Individuals who abuse hydrocodone may take such large doses of the drug that they experience severe constipation. People like this may consistently complain of bowel or abdominal pain, and they may stock up the family medicine chest with laxative medications.
What Hydrocodone Users Experience
People who attempt to stop taking the drug or cut down on the amount they take each day may experience withdrawal symptoms including anxiety, abdominal distress, insomnia or bone pain.
What to Do
If you suspect that someone you love is using or abusing hydrocodone, we’d like to help. At Adjustments Family Services, we’ve developed treatment programs that can help people to understand the dangers inherent in hydrocodone abuse, and we provide outpatient therapies that can help people to improve.
Snorting painkillers of any kind can indicate a drug addiction or serious drug abuse problem, which can create a number of challenges for the user, including:
- Medical or physical problems related specifically to snorting the drug
- Mental health and physical health problems caused by abuse of hydrocodone
- Social issues related to ongoing drug abuse
- Legal problems due to criminal activity related to addiction
Any method of ingesting addictive substances is problematic because it introduces a high level of a toxic substance to the body. Specific to snorting, there are a number of issues that a person may face, including:
- Chronic runny nose
- Inflammation and pain in the throat and nasal passages
- Respiratory problems
- A potential need for reconstructive surgery if snorting these drugs is chronic enough to wear away the nasal passages
Signs of Snorting
How can you tell if your loved one is continually snorting hydrocodone if you don’t actually see them crush the pill and snort the substance? There are a number of paraphernalia items that can indicate that snorting is your family member’s ingestion method of choice:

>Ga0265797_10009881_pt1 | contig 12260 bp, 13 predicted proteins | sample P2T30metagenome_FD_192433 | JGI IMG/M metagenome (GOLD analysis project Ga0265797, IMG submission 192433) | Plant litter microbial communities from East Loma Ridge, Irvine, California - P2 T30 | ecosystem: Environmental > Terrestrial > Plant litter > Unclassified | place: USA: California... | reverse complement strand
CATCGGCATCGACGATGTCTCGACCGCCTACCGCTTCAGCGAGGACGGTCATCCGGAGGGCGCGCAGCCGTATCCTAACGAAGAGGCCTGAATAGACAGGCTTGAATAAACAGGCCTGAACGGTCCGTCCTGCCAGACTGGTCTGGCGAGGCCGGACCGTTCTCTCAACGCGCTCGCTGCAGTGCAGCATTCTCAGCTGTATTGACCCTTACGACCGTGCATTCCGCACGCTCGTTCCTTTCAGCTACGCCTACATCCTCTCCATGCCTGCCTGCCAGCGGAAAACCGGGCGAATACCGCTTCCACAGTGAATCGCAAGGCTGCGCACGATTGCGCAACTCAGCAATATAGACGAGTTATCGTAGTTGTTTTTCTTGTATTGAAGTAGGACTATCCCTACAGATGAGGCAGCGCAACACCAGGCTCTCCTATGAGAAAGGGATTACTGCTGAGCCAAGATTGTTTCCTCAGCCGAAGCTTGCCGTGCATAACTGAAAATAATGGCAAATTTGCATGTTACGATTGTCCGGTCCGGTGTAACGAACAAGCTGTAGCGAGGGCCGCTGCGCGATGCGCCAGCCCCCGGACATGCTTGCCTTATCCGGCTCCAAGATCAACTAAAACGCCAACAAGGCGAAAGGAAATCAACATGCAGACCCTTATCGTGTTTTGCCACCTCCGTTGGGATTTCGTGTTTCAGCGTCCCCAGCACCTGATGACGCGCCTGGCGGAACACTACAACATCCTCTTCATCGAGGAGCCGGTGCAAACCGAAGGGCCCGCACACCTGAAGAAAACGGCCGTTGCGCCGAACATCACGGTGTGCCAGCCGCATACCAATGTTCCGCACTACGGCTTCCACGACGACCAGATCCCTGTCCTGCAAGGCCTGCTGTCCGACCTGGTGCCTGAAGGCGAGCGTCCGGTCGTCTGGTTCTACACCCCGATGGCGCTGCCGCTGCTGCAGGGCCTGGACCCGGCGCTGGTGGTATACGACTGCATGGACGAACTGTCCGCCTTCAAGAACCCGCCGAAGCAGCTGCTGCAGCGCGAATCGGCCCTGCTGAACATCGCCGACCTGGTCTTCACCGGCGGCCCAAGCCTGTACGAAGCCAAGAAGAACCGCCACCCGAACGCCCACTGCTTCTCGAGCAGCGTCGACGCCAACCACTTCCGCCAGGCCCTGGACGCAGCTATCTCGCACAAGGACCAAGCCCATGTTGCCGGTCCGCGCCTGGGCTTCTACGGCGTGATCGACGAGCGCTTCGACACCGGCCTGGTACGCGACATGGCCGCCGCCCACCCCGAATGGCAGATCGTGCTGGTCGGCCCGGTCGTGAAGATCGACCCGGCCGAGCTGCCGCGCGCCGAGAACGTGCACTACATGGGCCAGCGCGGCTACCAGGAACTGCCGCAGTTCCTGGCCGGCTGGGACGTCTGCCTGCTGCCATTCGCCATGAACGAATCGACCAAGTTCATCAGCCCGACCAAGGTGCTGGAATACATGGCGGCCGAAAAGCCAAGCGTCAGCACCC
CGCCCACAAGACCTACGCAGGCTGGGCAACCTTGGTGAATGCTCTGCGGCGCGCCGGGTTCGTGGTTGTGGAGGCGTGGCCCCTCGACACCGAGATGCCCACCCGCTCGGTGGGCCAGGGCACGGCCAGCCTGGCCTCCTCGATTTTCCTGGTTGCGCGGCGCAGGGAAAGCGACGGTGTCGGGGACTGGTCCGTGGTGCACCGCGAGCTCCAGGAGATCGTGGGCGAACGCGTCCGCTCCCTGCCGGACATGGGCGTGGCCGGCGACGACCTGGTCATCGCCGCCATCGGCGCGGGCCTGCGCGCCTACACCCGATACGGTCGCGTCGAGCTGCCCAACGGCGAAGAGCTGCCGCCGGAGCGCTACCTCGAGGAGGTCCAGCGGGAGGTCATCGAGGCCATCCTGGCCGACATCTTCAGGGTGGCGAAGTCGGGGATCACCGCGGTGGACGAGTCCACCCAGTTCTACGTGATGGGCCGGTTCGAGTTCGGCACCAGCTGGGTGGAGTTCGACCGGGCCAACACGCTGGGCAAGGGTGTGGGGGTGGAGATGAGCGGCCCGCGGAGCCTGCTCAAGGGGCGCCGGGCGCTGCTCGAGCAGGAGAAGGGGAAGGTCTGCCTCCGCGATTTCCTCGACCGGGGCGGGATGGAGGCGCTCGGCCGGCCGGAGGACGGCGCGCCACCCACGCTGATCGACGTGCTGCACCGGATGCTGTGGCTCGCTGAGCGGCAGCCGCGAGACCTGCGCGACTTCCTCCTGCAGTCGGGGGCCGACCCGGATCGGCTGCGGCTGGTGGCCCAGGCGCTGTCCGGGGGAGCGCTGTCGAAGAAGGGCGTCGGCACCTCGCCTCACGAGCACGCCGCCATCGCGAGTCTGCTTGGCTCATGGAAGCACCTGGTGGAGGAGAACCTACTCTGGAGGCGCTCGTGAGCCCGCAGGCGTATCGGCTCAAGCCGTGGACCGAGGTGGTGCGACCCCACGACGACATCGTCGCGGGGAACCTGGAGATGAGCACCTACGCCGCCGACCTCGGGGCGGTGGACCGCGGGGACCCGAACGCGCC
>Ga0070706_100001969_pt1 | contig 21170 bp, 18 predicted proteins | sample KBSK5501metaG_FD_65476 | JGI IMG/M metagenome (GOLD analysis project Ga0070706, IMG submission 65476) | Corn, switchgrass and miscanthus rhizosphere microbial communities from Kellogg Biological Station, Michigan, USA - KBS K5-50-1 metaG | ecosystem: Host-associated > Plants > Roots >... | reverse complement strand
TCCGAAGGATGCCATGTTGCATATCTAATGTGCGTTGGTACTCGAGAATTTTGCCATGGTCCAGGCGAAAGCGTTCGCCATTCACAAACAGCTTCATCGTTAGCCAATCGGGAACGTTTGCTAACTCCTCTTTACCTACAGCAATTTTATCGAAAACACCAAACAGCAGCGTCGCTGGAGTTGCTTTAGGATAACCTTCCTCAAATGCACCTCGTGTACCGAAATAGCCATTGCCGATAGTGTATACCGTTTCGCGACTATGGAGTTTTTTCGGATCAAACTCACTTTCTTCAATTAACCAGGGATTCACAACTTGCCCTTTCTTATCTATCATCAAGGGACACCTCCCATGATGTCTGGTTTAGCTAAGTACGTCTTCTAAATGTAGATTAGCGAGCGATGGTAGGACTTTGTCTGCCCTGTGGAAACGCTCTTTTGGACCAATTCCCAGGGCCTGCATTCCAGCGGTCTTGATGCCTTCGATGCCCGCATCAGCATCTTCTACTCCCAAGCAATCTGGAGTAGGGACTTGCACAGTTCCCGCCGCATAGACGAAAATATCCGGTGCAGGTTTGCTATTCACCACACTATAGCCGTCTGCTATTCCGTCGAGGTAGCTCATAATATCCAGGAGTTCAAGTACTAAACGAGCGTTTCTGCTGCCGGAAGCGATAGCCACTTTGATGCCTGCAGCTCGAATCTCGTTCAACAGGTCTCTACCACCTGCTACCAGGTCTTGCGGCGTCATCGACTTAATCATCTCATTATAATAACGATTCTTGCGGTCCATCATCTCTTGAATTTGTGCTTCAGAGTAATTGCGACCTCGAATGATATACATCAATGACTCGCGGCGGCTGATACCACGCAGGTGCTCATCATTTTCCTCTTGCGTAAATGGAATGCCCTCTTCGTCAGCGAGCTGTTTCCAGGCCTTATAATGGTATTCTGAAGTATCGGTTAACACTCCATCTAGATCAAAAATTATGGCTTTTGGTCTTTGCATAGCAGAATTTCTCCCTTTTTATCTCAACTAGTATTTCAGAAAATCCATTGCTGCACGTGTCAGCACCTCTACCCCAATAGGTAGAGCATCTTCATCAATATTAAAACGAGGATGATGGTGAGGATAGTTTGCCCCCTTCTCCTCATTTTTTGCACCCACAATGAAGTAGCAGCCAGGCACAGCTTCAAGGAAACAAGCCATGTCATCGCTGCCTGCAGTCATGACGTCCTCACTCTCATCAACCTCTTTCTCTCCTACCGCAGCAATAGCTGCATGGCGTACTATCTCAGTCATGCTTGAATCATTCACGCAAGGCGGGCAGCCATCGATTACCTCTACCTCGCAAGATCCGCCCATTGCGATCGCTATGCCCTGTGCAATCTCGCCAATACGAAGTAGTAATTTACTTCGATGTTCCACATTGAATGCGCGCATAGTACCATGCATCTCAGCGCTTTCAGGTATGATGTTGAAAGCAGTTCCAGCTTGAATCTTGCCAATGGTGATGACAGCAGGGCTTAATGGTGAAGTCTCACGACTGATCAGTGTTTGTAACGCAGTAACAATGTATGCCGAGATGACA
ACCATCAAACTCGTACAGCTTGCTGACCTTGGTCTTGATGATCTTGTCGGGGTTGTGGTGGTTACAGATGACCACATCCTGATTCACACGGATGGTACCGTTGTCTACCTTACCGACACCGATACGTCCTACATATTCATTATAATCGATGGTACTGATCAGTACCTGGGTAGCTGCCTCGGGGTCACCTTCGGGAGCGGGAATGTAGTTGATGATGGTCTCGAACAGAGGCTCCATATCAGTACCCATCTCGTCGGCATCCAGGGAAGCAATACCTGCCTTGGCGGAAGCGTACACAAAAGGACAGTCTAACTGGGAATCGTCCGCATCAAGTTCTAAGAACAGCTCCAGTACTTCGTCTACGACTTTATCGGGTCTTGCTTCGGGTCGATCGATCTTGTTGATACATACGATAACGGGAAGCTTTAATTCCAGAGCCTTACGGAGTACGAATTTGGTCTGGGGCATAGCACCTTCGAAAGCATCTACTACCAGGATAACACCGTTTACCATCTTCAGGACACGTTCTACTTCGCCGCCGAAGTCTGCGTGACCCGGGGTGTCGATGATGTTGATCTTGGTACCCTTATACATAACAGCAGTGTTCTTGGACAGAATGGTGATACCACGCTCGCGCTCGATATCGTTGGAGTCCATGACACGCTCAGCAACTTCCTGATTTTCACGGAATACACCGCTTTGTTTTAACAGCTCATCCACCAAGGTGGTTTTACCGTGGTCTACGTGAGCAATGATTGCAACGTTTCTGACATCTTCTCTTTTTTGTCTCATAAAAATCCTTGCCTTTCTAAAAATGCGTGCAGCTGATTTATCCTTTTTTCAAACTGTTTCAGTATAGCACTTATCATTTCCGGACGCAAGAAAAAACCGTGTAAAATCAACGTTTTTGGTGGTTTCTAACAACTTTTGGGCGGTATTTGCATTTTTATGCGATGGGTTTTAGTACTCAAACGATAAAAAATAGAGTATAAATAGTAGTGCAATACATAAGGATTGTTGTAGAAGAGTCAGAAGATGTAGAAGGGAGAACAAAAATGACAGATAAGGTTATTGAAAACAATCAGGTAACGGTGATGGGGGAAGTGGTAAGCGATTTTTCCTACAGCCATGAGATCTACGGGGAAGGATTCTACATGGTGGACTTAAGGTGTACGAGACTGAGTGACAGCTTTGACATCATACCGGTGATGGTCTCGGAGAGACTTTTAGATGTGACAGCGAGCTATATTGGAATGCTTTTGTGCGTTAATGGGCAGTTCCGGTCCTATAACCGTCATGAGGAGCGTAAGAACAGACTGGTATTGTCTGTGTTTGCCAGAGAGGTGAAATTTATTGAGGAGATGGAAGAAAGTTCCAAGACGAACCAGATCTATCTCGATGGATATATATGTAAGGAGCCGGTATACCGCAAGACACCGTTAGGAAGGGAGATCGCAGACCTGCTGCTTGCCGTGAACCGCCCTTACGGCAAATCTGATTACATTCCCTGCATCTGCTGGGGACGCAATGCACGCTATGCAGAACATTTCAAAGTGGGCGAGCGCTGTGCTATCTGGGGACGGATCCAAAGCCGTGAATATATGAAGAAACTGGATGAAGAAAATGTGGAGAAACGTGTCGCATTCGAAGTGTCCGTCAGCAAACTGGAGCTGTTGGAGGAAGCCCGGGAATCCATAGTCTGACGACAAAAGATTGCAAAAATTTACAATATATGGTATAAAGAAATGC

- Rings, lockets or other jewelry with hidden compartments designed to carry powders for quick use
- Short, two- or three-inch pieces of plastic drinking straws or plastic pen tubes used for snorting the powder
- Razor blades, especially when found in combination with other items on the list or covered in white powder residue
- Small, flat, and/or reflective or clear surfaces with razor cuts in them and/or white powder residue
Is Treatment Necessary?
Snorting a pill is a clear sign of drug abuse, and when drug abuse is a chronic problem, addiction can become the real issue. If you believe that your loved one is dependent upon hydrocodone, with or without a prescription, then treatment is absolutely necessary. Opiate painkillers like hydrocodone are classified as Schedule II drugs. They are heavily controlled due to their addictive nature and the high rates of overdose among people who abuse the drug. In addition to snorting crushed hydrocodone pills, other signs of addictive use of hydrocodone include:
- Taking the drug without a prescription
- Using hydrocodone in addition to other painkillers, sedatives, or other drugs, including alcohol
- Getting multiple prescriptions for hydrocodone or similar drugs from multiple doctors
- Experiencing withdrawal symptoms and/or cravings when without the pills
- Being unable to stop taking the pills on their own